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Regional Mexican Food - Primer anyone?

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A mini-discussion about Oaxacan foods arose on my home board - TriState and it was suggested GCT board would be a good place to ask the question. I know a very little bit and am hoping some of you will be kind enough to share your knowledge of Mexican food broken down by region: specialties and signature dishes? One of the items brought up was the wide range of Oaxacan Moles and I'd love to learn more about the different types.

Of course I could search the web for days and collect this but believe some of you Mexican food knowledgeable CHers are better sources.

Thanks everyone.

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  1. I am in the middle of writing an introductory essay on Mexican cuisine (about 25 pages or so)... for a website/blog I will launch in 30 to 60 days... once its up I will link it this & the "What is Authentic Mexican Cuisine" post. It will be a couple of years before I produce enough material that will give the readers a really good sense about what Mexican cuisine is all about... but I will try a very brief introduction for you.

    > Mexican regional cuisine.... specialities & signature dishes. Not a simple task.. consider that Oaxaca alone has 7 geographical regions & 15 major ethnicities... when you combine the two you really have something like 30 culinary regions (because if you just look at the Costa Chica region... the cooking varies by town / municipality even though there are broad similarities... access to similar seafood, produce etc., but the cooking techniques of an Afro-Mexican town are different than those in an Afro-Mestizo town, which are different than those in a Nahua town, which are different than those in an Amazugo town etc., The style of cooking will vary in addition to 'special'/distinguishing ingredients.... maybe the Amazugos really dig Iguana & certain wild herbs, while the Afro-Mexicans value casava & boar etc., Overall, Mexico has at least 120 culinary regions (that I can name... but I am just in the infancy of my research).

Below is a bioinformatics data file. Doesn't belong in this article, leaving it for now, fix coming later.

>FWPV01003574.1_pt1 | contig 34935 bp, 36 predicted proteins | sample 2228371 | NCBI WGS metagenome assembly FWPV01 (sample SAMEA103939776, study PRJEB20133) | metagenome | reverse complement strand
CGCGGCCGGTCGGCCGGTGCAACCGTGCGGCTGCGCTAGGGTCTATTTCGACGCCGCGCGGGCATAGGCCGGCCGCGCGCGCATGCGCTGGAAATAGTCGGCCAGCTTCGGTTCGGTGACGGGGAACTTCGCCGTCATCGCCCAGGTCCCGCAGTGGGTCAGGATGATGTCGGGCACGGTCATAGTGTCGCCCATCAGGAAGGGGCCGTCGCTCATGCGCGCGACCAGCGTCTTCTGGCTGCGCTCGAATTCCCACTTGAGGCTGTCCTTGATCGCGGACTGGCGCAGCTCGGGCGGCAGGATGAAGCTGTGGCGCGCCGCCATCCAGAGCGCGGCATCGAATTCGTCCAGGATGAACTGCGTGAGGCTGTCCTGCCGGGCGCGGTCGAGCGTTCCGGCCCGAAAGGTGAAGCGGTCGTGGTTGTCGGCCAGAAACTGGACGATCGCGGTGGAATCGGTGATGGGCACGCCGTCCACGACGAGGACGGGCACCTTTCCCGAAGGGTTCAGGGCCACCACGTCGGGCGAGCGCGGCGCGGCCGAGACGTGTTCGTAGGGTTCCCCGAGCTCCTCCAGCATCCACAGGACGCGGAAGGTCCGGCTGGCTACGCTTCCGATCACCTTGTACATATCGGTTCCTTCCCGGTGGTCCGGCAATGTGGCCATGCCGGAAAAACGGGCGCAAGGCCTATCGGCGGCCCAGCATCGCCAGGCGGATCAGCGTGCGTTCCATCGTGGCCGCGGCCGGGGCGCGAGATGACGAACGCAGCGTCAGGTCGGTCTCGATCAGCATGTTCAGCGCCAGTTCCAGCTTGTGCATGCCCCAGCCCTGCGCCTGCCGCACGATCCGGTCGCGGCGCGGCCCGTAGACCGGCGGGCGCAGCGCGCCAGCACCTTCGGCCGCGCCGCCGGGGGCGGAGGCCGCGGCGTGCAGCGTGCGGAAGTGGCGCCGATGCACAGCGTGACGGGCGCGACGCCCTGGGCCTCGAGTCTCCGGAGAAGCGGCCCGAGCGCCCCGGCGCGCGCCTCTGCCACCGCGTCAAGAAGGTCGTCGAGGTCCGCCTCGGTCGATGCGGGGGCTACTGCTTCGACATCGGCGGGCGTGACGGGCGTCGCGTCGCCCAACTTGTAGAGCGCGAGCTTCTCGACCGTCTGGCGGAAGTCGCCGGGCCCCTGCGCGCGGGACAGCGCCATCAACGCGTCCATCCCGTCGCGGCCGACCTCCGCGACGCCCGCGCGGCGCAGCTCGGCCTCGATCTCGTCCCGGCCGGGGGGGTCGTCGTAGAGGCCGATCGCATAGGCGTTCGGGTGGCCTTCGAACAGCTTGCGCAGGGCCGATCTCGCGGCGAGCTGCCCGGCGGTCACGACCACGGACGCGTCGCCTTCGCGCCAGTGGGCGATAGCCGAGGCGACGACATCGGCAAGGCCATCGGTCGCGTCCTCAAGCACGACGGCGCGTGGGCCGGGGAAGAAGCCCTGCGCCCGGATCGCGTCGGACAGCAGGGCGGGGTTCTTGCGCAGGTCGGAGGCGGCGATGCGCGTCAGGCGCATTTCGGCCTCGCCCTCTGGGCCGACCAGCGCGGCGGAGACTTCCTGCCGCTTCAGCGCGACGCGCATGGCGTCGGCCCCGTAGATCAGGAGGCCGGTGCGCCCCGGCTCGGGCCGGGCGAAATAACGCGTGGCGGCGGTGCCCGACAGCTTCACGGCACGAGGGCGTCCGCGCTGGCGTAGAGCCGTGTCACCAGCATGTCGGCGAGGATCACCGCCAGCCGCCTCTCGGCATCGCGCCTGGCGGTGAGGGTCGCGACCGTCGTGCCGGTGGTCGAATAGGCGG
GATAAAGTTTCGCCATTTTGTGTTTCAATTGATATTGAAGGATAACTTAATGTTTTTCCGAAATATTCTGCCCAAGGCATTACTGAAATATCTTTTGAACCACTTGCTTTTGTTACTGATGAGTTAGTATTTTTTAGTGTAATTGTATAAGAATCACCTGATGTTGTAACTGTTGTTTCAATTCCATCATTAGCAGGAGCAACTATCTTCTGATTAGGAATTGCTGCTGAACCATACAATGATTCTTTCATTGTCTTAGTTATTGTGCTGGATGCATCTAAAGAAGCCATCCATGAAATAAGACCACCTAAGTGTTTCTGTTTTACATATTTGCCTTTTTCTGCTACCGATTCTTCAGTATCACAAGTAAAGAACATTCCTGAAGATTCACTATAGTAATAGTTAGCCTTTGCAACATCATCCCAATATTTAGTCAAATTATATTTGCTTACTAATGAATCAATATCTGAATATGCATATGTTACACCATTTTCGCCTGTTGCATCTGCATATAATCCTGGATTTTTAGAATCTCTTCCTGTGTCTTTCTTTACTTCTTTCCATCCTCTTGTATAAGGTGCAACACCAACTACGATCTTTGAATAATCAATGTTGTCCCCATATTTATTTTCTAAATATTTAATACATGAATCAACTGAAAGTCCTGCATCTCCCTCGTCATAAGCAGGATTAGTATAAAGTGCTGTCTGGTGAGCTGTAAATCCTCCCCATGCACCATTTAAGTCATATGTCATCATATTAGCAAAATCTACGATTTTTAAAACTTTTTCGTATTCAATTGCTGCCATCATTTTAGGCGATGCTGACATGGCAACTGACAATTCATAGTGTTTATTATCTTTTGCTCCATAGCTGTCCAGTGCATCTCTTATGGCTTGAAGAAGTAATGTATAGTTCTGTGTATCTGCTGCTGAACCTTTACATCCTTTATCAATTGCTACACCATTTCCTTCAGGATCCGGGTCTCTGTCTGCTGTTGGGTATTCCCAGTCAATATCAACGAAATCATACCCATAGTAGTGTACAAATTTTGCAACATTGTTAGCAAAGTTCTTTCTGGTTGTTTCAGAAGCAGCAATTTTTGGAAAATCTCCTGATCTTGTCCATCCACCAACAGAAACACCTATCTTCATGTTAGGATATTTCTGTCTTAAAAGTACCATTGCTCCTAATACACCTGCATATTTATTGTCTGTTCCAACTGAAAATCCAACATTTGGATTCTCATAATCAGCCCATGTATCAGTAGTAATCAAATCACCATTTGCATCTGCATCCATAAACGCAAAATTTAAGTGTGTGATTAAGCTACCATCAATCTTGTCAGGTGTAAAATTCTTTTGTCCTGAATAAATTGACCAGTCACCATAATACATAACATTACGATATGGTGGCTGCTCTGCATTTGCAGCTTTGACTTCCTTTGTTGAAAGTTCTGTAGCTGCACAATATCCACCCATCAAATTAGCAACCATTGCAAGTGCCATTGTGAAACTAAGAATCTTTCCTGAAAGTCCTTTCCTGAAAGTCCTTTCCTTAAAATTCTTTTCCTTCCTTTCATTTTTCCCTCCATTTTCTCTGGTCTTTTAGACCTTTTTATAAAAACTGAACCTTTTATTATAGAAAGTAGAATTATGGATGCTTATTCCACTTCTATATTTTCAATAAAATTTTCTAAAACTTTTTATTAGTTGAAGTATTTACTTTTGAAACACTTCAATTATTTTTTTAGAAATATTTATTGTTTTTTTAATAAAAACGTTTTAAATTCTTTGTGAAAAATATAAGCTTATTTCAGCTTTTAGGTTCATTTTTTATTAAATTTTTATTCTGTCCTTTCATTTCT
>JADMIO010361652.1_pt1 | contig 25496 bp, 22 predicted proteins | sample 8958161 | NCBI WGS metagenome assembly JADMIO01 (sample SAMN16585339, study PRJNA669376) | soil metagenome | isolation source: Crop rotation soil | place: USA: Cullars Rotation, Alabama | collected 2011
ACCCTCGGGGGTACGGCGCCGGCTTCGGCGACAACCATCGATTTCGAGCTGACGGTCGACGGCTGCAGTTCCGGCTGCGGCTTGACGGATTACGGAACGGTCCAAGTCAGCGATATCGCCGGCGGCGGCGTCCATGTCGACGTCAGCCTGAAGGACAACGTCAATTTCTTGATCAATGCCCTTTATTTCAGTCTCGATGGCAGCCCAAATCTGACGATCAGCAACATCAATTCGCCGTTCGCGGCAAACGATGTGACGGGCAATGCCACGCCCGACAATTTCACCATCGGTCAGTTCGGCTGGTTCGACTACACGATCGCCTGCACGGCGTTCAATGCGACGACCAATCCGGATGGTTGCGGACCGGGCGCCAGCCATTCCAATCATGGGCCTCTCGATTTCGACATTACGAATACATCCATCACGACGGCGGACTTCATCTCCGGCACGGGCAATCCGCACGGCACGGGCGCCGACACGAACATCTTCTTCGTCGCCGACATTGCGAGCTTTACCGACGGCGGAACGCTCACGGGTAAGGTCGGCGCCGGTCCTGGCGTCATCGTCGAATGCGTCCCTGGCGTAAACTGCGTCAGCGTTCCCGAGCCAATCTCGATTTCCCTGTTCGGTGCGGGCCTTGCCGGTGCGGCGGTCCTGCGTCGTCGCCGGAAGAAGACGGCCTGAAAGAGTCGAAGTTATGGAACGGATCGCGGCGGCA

> In terms of broad Oaxacan specialties.... Oaxaca is famous for its 7 Moles (a magic number there given the 7 regions)... at the annual Guelagetza delegates from each will present their winners from their "regional" style of Mole... who then prepare lots of batches for all to sample. In practicality... each region in Oaxaca will typically specialize in 2 or 3 of the 7 broad styles. This site has a pretty good intro to the 7 Styles: http://www.go-oaxaca.com/newsletter/t...

    Of course... the description on that site is by a chef from El Naranjo in Oaxaca City... which sites smack in the middle of the Valle de Oaxaca which is an area dominated by Zapotecs... so its going to be a very Zapotec & Valle biased approach. The Mole Amarillo in some Costa Chica towns might feature freshly shucked coconut meat & shell fish broth... and served with a whole grilled fish. So think of the 7 Moles as genres and not specific recipes.

    In general... Moles can be described & categorized by their color... in other words... all Brown moles are more similar to each other.. then they are to a Green mole etc., The color of moles range from White (featuring ingredients like cocoa butter & light colored chiles etc.,) to Very, Very Black (the chichilo darkened with food ash.. i.e., burnt ingredients) and many colors in between including yellow, orange, red, pink, several hues of green, brown... I have even heard of (but not confirmed) about blue / purple moles.

    2 Replies
    1. re: Eat_Nopal

      I always enjoy your essays on Mexican cuisine, admire your passion for it & look forward to your website/blog. Having eaten @ El Naranjo a few years ago, I found the link to the restaurant interesting. Thanks

      1. re: Eat_Nopal

        Thanks Nopal. What a great response. Your knowledge is great and the oaxaca site was a huge help too. I look forward to your website/blog. Now I know where to go with my Mexican cuisine questions.

      2. BTW here is a little piece I did on the regional cusines of Veracruz:

        http://www.chowhound.com/topics/430891